The World Consists of Forty-eight of Particles ...
Elementary particles differ with regard to their mass and electrical charge, as well as in the forces by which they are attracted or repelled. Physics recognizes four elementary forces: gravity, electromagnetic force, and two types of nuclear power, strong and weak. These last two differ not only in strength, but also in their causal effects. While gravity affects all particles, electromagnetic force acts only on electrically-charged particles, and strong nuclear power only on quarks. The following table lists the properties of the various types of elementary particles:
Electrical charges are here displayed as multiples of the electron charge and mass, as is common in elementary particle physics, in the unit MeV (mega-electron volt; 1 MeV = 4.655 ∙ 10-31 kg). There are three sub-categories for each type of quark; by convention, these are labeled red, green, and blue, but they have nothing to do with colors. Any proton or neutron must have a red, a green, and a blue quark in order to be part of an atomic nucleus. In addition, for each particle in the above table there is a corresponding anti-particle that carries the opposite charge. This combination of particles altogether yields 48 types of elementary particles.
... But Eight Would Suffice
The first family of particles, consisting of the electrons, neutrinos, and the up and down quarks in their respective three sub-categories, would entirely suffice to explain the structure of the universe as we know it. Everything we know of consists of these eight particle types (sixteen, if we count the corresponding anti-particle types as well). Perhaps some future theory will explain why there are two additional particle families.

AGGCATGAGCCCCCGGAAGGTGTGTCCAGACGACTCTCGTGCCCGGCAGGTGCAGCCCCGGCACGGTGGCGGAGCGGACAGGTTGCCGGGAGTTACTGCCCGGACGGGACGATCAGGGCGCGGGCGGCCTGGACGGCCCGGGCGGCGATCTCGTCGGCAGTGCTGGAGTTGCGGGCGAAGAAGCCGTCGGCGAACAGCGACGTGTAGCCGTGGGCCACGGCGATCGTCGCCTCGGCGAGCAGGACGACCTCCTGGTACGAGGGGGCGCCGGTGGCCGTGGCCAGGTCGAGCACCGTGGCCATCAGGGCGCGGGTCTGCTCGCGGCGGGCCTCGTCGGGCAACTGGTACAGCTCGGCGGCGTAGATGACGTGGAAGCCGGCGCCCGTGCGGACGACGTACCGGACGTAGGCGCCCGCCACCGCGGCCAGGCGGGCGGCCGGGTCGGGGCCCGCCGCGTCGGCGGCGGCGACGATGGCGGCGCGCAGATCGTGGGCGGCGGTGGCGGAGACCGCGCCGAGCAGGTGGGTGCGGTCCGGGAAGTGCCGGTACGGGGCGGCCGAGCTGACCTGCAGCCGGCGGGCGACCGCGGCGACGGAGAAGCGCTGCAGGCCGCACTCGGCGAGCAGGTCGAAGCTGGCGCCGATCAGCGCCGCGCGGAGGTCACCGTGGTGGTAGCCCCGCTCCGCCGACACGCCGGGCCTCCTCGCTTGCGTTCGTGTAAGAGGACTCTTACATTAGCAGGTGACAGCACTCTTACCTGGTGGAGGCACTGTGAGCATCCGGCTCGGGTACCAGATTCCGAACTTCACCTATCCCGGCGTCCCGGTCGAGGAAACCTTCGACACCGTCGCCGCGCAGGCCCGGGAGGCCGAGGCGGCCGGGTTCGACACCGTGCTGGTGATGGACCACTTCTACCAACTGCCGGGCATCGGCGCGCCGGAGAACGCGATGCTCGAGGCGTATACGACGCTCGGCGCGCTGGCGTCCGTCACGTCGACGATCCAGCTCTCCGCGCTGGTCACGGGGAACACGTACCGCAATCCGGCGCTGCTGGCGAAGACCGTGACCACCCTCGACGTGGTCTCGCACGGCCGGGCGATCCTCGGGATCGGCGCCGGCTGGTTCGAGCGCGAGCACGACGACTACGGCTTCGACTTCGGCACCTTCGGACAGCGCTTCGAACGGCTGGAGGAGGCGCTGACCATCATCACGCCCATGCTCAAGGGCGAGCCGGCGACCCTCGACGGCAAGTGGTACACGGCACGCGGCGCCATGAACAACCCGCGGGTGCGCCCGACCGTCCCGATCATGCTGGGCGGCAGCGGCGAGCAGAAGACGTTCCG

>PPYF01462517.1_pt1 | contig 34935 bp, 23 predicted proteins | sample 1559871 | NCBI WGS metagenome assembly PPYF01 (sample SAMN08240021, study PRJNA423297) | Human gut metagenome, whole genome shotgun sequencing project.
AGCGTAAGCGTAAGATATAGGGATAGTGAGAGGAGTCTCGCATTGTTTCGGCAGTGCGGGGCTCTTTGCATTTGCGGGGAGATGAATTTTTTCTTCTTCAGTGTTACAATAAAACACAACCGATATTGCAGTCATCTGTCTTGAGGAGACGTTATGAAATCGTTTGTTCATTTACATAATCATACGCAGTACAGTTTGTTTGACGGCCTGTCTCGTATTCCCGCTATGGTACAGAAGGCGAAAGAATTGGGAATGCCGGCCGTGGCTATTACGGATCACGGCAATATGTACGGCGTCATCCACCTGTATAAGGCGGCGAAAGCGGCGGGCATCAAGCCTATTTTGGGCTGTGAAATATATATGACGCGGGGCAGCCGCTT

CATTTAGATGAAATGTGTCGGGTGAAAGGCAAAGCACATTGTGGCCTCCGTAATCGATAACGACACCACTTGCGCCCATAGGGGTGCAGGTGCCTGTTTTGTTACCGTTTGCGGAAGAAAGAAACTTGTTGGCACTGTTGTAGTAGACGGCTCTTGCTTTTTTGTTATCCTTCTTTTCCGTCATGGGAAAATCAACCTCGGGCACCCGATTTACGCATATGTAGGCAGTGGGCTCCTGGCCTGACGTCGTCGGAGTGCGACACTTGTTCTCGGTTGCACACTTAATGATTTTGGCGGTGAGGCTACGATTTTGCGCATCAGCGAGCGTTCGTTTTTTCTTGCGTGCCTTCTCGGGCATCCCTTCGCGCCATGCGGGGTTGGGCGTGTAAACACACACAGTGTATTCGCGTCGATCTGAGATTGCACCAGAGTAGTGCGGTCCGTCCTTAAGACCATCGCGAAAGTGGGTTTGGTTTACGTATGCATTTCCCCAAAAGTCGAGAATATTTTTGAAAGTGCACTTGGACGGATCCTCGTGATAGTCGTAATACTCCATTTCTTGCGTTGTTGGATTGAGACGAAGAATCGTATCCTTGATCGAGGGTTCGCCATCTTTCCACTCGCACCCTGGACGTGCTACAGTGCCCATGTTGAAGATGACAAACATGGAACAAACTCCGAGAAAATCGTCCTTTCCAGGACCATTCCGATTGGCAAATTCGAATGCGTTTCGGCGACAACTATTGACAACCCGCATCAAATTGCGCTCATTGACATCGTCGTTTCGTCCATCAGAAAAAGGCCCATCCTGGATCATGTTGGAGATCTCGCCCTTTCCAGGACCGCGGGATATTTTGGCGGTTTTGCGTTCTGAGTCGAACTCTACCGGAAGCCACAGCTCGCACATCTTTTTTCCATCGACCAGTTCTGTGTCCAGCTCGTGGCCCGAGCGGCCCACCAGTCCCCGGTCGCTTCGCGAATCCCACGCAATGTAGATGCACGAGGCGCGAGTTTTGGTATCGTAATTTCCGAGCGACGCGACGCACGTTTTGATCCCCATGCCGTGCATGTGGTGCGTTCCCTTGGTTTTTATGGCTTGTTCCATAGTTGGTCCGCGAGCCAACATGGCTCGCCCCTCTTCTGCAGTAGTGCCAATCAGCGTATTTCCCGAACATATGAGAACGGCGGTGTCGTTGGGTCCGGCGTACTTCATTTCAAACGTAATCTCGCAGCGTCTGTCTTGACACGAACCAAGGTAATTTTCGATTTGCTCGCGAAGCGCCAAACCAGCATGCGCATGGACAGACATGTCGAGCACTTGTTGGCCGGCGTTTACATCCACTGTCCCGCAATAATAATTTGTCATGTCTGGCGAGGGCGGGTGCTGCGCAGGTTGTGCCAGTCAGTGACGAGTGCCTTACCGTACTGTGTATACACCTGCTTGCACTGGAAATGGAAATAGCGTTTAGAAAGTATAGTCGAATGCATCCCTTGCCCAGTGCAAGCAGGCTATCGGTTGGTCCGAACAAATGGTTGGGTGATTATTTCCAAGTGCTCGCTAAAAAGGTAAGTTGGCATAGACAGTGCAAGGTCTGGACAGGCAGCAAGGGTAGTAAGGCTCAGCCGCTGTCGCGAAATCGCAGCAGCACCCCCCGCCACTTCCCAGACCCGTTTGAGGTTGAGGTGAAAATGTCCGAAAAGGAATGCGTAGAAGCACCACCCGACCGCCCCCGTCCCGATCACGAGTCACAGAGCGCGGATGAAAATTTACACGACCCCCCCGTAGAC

Now, the world consists not only of elementary particles, but also of the fields of the four basic forces mentioned above (gravity, electromagnetic force, and strong and weak nuclear forces). The standard model also provides for seven additional types of particle, the so-called bosons, to make sense of the ways these forces are mediated between the particles of matter. For example, electrical or magnetic attraction is created by an exchange of virtual photons (light bosons). This is why the effect of forces is limited by the maximal velocity of photons – the ►speed of light. Each electromagnetic wave -- which includes radio waves and light rays -- is a cluster of photons. In addition, there is the Higgs field, which does not correspond to any of the basic forces but provides all particles of matter with inertial mass.
The greater a particle's mass, the more difficult it is to prove its existence, since creating even a particle with comparatively little mass in a particle accelerator takes an enormous amount of energy. This is why we have so far not managed to provide clear evidence of the heaviest of all particles, the ►Higgs boson; its existence has merely been theoretically postulated. However, our as-yet unsuccessful attempts do at least enable us to ascribe to this particle's mass a bottom limit of approximately 115000 MeV. Physicists hope to be able to produce, and thus prove the existence of, Higgs bosons with the new super accelerator launched in 2008, the Large Hadron Collider located at the CERN Institute in Geneva.